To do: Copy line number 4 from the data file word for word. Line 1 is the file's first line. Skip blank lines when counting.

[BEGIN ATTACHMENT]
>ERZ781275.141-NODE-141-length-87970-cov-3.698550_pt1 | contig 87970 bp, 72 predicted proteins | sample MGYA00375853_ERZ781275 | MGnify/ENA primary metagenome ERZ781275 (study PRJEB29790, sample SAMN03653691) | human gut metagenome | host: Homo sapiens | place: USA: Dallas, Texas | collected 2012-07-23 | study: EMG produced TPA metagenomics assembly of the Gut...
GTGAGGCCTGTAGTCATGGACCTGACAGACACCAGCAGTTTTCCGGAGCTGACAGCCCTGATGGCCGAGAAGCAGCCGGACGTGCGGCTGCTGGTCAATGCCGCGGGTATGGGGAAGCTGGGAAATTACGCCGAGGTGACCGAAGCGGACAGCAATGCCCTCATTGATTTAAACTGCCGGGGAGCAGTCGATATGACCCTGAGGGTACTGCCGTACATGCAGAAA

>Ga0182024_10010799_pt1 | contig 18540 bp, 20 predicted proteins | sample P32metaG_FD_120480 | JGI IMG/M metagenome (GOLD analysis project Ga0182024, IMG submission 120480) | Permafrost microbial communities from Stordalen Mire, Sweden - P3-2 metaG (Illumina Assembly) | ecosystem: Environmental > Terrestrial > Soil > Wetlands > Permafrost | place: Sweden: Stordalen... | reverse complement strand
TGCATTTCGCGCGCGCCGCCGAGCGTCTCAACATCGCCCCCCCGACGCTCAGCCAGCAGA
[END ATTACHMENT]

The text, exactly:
TGCATTTCGCGCGCGCCGCCGAGCGTCTCAACATCGCCCCCCCGACGCTCAGCCAGCAGA